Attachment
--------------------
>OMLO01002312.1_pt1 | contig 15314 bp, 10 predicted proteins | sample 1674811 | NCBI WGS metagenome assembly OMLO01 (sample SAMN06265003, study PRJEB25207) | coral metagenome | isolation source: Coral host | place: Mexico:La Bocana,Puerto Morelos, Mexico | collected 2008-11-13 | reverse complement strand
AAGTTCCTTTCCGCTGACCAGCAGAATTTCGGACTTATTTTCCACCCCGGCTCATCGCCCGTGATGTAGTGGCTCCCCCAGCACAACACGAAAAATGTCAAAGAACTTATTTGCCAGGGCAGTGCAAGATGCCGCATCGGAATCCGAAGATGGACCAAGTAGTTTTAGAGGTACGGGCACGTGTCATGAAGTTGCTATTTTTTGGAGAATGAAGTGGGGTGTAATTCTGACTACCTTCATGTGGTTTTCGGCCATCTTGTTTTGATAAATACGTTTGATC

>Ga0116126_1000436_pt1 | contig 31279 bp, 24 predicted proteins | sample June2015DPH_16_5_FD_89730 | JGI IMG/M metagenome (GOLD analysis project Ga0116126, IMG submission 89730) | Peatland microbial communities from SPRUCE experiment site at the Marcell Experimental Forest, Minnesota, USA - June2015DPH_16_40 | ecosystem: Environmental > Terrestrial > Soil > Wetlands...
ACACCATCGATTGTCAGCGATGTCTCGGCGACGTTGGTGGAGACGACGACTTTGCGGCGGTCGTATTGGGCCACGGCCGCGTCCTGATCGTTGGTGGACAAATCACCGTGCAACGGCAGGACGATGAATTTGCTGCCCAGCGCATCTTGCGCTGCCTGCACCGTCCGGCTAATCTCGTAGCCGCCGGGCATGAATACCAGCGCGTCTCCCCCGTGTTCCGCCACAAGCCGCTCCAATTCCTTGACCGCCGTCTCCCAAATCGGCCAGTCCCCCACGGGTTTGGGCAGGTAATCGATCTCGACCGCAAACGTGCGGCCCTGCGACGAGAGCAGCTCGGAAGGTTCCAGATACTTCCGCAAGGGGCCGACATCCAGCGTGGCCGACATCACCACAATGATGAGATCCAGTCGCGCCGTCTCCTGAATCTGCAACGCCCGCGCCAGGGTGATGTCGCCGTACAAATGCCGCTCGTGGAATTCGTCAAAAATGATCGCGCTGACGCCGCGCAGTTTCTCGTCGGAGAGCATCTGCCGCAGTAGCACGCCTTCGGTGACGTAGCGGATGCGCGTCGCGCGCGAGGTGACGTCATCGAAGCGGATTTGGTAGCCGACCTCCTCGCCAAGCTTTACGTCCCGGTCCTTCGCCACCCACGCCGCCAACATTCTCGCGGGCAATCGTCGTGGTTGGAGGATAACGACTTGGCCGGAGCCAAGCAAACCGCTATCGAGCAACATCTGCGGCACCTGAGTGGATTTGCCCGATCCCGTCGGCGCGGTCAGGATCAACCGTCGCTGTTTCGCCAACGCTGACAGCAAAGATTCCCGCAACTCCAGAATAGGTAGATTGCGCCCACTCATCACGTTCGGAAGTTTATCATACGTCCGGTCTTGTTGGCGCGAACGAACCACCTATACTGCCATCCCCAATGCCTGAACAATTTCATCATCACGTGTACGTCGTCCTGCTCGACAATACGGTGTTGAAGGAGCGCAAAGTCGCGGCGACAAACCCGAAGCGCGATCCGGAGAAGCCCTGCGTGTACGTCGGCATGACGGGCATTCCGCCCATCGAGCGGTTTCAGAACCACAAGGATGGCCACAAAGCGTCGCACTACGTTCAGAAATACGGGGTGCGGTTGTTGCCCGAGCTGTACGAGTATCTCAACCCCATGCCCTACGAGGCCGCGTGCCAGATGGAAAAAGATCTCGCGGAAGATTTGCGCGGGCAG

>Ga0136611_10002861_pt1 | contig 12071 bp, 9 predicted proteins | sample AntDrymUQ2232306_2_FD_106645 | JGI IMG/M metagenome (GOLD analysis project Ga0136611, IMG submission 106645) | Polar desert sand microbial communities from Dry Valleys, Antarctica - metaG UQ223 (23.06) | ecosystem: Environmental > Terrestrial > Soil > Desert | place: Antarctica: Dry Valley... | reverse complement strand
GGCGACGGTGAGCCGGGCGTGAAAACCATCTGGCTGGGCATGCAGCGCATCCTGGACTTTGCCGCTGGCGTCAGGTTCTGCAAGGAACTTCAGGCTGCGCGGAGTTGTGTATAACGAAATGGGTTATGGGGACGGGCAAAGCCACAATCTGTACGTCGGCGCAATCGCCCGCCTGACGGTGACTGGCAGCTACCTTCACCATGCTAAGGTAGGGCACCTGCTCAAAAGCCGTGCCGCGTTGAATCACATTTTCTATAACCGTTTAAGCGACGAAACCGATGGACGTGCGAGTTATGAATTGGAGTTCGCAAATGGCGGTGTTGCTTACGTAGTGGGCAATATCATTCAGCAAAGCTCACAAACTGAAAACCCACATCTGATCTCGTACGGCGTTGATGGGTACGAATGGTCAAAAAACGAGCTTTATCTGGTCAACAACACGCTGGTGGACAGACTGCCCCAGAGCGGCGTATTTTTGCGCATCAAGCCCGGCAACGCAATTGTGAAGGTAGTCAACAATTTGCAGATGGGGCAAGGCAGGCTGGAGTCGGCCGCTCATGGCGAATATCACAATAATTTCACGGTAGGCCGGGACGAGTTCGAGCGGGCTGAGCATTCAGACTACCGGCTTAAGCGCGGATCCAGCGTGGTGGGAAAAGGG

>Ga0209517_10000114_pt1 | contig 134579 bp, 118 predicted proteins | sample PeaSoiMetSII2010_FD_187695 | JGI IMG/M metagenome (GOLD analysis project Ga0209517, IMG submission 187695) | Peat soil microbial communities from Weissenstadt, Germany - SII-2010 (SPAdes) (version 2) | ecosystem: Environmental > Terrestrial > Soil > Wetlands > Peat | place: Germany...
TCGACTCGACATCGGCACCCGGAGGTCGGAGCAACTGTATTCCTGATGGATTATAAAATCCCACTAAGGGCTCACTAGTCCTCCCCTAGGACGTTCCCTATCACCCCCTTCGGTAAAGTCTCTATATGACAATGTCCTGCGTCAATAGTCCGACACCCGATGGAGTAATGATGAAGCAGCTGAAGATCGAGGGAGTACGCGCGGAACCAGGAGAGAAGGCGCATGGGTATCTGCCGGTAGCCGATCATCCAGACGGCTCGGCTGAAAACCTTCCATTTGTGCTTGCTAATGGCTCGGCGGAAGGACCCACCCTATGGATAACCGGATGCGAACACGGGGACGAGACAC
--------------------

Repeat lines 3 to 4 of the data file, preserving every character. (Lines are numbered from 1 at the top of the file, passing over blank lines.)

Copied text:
>Ga0116126_1000436_pt1 | contig 31279 bp, 24 predicted proteins | sample June2015DPH_16_5_FD_89730 | JGI IMG/M metagenome (GOLD analysis project Ga0116126, IMG submission 89730) | Peatland microbial communities from SPRUCE experiment site at the Marcell Experimental Forest, Minnesota, USA - June2015DPH_16_40 | ecosystem: Environmental > Terrestrial > Soil > Wetlands...
ACACCATCGATTGTCAGCGATGTCTCGGCGACGTTGGTGGAGACGACGACTTTGCGGCGGTCGTATTGGGCCACGGCCGCGTCCTGATCGTTGGTGGACAAATCACCGTGCAACGGCAGGACGATGAATTTGCTGCCCAGCGCATCTTGCGCTGCCTGCACCGTCCGGCTAATCTCGTAGCCGCCGGGCATGAATACCAGCGCGTCTCCCCCGTGTTCCGCCACAAGCCGCTCCAATTCCTTGACCGCCGTCTCCCAAATCGGCCAGTCCCCCACGGGTTTGGGCAGGTAATCGATCTCGACCGCAAACGTGCGGCCCTGCGACGAGAGCAGCTCGGAAGGTTCCAGATACTTCCGCAAGGGGCCGACATCCAGCGTGGCCGACATCACCACAATGATGAGATCCAGTCGCGCCGTCTCCTGAATCTGCAACGCCCGCGCCAGGGTGATGTCGCCGTACAAATGCCGCTCGTGGAATTCGTCAAAAATGATCGCGCTGACGCCGCGCAGTTTCTCGTCGGAGAGCATCTGCCGCAGTAGCACGCCTTCGGTGACGTAGCGGATGCGCGTCGCGCGCGAGGTGACGTCATCGAAGCGGATTTGGTAGCCGACCTCCTCGCCAAGCTTTACGTCCCGGTCCTTCGCCACCCACGCCGCCAACATTCTCGCGGGCAATCGTCGTGGTTGGAGGATAACGACTTGGCCGGAGCCAAGCAAACCGCTATCGAGCAACATCTGCGGCACCTGAGTGGATTTGCCCGATCCCGTCGGCGCGGTCAGGATCAACCGTCGCTGTTTCGCCAACGCTGACAGCAAAGATTCCCGCAACTCCAGAATAGGTAGATTGCGCCCACTCATCACGTTCGGAAGTTTATCATACGTCCGGTCTTGTTGGCGCGAACGAACCACCTATACTGCCATCCCCAATGCCTGAACAATTTCATCATCACGTGTACGTCGTCCTGCTCGACAATACGGTGTTGAAGGAGCGCAAAGTCGCGGCGACAAACCCGAAGCGCGATCCGGAGAAGCCCTGCGTGTACGTCGGCATGACGGGCATTCCGCCCATCGAGCGGTTTCAGAACCACAAGGATGGCCACAAAGCGTCGCACTACGTTCAGAAATACGGGGTGCGGTTGTTGCCCGAGCTGTACGAGTATCTCAACCCCATGCCCTACGAGGCCGCGTGCCAGATGGAAAAAGATCTCGCGGAAGATTTGCGCGGGCAG